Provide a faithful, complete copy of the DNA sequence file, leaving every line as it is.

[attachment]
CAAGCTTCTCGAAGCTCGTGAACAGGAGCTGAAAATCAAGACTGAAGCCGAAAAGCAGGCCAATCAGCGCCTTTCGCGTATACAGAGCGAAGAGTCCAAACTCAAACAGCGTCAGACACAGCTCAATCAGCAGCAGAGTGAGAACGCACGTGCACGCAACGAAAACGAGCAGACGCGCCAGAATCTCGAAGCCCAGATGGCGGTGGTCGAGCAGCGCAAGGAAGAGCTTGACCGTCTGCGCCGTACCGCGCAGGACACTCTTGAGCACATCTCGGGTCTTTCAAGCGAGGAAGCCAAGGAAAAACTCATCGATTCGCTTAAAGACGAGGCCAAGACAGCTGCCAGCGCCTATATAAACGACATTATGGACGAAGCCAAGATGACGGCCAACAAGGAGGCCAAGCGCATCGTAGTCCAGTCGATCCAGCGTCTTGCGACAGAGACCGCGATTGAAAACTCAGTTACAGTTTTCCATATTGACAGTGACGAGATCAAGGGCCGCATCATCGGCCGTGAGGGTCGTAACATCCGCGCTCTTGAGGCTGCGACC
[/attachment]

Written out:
CAAGCTTCTCGAAGCTCGTGAACAGGAGCTGAAAATCAAGACTGAAGCCGAAAAGCAGGCCAATCAGCGCCTTTCGCGTATACAGAGCGAAGAGTCCAAACTCAAACAGCGTCAGACACAGCTCAATCAGCAGCAGAGTGAGAACGCACGTGCACGCAACGAAAACGAGCAGACGCGCCAGAATCTCGAAGCCCAGATGGCGGTGGTCGAGCAGCGCAAGGAAGAGCTTGACCGTCTGCGCCGTACCGCGCAGGACACTCTTGAGCACATCTCGGGTCTTTCAAGCGAGGAAGCCAAGGAAAAACTCATCGATTCGCTTAAAGACGAGGCCAAGACAGCTGCCAGCGCCTATATAAACGACATTATGGACGAAGCCAAGATGACGGCCAACAAGGAGGCCAAGCGCATCGTAGTCCAGTCGATCCAGCGTCTTGCGACAGAGACCGCGATTGAAAACTCAGTTACAGTTTTCCATATTGACAGTGACGAGATCAAGGGCCGCATCATCGGCCGTGAGGGTCGTAACATCCGCGCTCTTGAGGCTGCGACC